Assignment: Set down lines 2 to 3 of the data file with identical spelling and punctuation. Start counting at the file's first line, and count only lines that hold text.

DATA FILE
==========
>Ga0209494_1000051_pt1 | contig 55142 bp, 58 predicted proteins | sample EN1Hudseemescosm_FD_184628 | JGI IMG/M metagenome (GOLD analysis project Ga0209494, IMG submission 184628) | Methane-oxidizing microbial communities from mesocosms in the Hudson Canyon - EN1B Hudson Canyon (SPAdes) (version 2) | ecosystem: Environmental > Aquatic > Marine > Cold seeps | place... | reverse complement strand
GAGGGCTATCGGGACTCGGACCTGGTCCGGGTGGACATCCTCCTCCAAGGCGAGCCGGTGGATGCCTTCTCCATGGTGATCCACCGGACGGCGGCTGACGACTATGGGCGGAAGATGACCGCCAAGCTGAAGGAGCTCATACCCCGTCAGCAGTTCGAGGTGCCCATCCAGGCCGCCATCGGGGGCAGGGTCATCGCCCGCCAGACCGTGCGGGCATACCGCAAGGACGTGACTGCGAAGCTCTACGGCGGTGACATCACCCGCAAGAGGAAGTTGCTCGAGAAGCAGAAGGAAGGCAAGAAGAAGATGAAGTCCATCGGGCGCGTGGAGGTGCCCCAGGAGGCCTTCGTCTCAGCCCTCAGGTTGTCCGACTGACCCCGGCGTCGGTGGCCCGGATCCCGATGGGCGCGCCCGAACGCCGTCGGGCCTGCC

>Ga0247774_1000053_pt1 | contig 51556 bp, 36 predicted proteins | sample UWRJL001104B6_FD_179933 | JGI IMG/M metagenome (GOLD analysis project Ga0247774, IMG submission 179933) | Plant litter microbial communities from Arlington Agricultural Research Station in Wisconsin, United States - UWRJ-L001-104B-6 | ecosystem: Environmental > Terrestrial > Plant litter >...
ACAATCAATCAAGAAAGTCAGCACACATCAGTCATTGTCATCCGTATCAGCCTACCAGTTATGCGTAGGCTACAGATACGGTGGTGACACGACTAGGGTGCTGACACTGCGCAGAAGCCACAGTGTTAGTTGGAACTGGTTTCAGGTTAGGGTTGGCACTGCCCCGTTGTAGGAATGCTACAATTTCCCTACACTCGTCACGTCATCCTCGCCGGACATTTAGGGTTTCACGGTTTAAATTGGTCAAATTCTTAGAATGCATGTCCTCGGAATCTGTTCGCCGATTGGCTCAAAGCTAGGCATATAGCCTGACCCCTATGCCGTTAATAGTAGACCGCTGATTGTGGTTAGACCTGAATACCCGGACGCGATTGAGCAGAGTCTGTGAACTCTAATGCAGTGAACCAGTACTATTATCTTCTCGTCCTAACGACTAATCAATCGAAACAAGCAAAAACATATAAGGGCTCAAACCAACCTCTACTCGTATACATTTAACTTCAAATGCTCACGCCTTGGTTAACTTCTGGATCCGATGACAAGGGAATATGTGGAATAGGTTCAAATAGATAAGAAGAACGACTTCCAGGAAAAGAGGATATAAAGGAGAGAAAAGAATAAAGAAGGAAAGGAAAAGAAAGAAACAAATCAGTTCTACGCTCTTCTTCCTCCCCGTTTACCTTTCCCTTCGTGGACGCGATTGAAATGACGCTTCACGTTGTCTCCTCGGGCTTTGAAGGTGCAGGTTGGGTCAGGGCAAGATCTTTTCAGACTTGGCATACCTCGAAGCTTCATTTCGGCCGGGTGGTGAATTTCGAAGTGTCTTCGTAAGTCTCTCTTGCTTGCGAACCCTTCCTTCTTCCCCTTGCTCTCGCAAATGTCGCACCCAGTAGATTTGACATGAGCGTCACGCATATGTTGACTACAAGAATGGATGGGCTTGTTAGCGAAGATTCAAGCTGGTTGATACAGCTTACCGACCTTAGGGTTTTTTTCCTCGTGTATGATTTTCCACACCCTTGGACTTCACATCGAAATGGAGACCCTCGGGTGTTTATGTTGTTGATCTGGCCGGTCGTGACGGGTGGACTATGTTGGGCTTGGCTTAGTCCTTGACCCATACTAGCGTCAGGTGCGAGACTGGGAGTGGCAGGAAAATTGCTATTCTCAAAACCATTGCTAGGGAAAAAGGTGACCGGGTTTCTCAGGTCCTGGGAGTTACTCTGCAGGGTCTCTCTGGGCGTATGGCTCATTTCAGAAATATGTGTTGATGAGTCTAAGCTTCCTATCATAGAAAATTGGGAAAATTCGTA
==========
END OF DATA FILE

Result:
GAGGGCTATCGGGACTCGGACCTGGTCCGGGTGGACATCCTCCTCCAAGGCGAGCCGGTGGATGCCTTCTCCATGGTGATCCACCGGACGGCGGCTGACGACTATGGGCGGAAGATGACCGCCAAGCTGAAGGAGCTCATACCCCGTCAGCAGTTCGAGGTGCCCATCCAGGCCGCCATCGGGGGCAGGGTCATCGCCCGCCAGACCGTGCGGGCATACCGCAAGGACGTGACTGCGAAGCTCTACGGCGGTGACATCACCCGCAAGAGGAAGTTGCTCGAGAAGCAGAAGGAAGGCAAGAAGAAGATGAAGTCCATCGGGCGCGTGGAGGTGCCCCAGGAGGCCTTCGTCTCAGCCCTCAGGTTGTCCGACTGACCCCGGCGTCGGTGGCCCGGATCCCGATGGGCGCGCCCGAACGCCGTCGGGCCTGCC

>Ga0247774_1000053_pt1 | contig 51556 bp, 36 predicted proteins | sample UWRJL001104B6_FD_179933 | JGI IMG/M metagenome (GOLD analysis project Ga0247774, IMG submission 179933) | Plant litter microbial communities from Arlington Agricultural Research Station in Wisconsin, United States - UWRJ-L001-104B-6 | ecosystem: Environmental > Terrestrial > Plant litter >...